Still about the best duct-tape
It's easy to complain about perl, to be sure, as sinecure-minded hacks can use the freedom to write code only they can understand. Job security for jerks.
Or you can do as I do and write it such that what's going on is utterly obvious - the freedom swings both ways.
When I started this game - ASM on a PDP-8, then on Z80 and X86, finally dragged into C, the C++ (which I now like, at least without the far-worse-than-perl new crap), it often made sense to roll your own. You knew what your standalone application needed and wanted to accomplish. A flat file with a couple special functions might beat a database - and computers were limited enough that such things would fit, where the "use big things off the shelf" model would require a special machine to even run. It was totally worth it to create your own special version of the obvious services, math libraries, display interfaces, you name it.
This is no longer true.
Why would you write a web server when there's Apache, or NGINX (which runs sweetly on a raspberrry pi!)?
Without getting into the which is best war - ditto MySQL, PostGress and a number of others down to SQLite.
Plotting? Gnuplot and a few others come to mind.
Display interfaces - there are plenty of write-once, debug-everywhere interfaces to system libraries now for almost any language you like. Not completely opsys independent, but the GUI if an app has one, is simplified as a matter of style these days.
As far as handling anything tricky - see CPAN - there's an app for that already, no need to write up something - and they are _well_ _documented_.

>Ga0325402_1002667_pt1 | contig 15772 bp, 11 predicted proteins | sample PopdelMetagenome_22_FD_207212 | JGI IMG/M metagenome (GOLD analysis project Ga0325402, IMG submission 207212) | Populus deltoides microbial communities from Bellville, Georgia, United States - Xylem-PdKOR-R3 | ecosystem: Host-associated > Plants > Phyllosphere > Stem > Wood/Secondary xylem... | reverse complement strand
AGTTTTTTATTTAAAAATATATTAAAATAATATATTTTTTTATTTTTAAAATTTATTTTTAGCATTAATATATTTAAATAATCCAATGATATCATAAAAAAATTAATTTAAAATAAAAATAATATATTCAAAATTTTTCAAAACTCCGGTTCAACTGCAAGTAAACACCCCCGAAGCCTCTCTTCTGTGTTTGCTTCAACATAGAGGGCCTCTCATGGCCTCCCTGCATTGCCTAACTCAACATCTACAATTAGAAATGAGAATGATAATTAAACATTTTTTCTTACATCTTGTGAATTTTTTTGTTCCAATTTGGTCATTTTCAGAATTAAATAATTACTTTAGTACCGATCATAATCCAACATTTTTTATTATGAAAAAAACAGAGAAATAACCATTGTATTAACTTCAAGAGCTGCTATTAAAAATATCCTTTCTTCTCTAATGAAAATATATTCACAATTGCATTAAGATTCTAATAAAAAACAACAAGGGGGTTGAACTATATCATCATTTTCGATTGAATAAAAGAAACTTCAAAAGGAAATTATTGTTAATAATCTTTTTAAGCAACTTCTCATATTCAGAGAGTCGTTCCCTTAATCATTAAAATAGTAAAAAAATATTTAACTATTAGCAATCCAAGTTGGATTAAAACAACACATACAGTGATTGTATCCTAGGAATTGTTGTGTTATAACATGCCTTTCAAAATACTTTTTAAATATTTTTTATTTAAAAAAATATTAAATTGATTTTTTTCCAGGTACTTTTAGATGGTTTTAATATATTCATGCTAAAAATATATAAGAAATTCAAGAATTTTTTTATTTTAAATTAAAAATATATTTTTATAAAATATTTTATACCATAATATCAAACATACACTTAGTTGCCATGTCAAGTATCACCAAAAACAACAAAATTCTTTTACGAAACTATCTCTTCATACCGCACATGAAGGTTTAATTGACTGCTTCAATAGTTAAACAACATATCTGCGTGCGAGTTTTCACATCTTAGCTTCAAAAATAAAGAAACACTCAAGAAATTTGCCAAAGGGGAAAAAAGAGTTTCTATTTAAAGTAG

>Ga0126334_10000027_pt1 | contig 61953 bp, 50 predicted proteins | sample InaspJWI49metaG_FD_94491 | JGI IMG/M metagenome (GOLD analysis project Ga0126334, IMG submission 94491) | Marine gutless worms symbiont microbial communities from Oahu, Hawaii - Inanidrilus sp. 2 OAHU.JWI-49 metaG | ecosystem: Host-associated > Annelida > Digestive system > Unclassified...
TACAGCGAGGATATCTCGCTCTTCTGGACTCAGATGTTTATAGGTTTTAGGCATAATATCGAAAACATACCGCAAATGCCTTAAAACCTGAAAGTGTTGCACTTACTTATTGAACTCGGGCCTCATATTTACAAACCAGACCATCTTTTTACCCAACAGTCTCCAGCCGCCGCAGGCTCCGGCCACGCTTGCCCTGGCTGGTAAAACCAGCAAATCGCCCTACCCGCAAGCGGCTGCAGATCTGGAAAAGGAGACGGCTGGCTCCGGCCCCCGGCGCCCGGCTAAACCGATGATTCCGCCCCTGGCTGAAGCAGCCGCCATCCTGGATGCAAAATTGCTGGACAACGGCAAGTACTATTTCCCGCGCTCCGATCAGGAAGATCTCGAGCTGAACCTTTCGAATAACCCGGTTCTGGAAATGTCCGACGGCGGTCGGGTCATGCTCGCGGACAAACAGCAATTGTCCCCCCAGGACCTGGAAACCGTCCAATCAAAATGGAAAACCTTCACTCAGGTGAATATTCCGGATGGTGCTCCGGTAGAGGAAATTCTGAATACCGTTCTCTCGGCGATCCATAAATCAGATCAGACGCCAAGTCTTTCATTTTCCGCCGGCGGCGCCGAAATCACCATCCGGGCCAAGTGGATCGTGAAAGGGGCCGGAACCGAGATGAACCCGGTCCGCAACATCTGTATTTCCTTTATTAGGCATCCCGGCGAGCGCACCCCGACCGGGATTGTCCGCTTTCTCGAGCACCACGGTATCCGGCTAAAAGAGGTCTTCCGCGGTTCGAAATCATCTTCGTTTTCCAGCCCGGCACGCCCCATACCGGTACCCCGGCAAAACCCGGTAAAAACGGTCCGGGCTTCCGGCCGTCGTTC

No other language matches that for sheer number and variety.
By extension, few are writing their own neural net libraries, other than as adapter for existing ones. And duct-tape code to feed in that "big data" from some database.
Name your new killer app, and all the big difficult pieces exist already, and almost all are free.
So what's needed is a duct-tape language that makes sticking all this existing functionality together in new ways with a bit of adapting.
Um, perl was designed for just that, and is still at least in the running for the best at it. You don't have to write line noise, I never do.
I have large realtime control, data acquisition, and analysis systems using perl to stick together some of the things listed above, they work flawlessly in my physics lab, run on all manner of machines with no changes.. and they were easy to write, and are easy to maintain - even though one machine might be mostly data aq with some control, another few might be video cameras sharing streams to the database via the opsys sharing utilities - some are even raspberry pies, some are PCs -
Perl makes this all easy. What is an add-on in most languages - the ability to talk outside that runtime's box - is natural in perl. It's why it was created.
I'm glad Larry approves the renaming of that new language. It's almost nothing like perl, just close enough to make you think you know something, but nope, you don't. Like perl, at inception, it's too slow for most of what perl5 is now plenty fast for. It does preserve the ability to write either obvious code, or stuff so weird no one can figure it out. Raku has things going on under the hood (deep magic) that can take till the heat death of the universe to run or eat all of the system ram in about 1-2 words of code. NIce for learning math theory (rationals, series, built in toys) - but for real work? Maybe someday. Meanwhile I'll use languages that get my jobs done.
Damian Conway's demo that you can write a complete Turing machine that will run a sort in the C++ templating language without actually creating a single line of C++ code tells it all. Go look at some modern C++ and tell me it's not far more obfuscated than perl!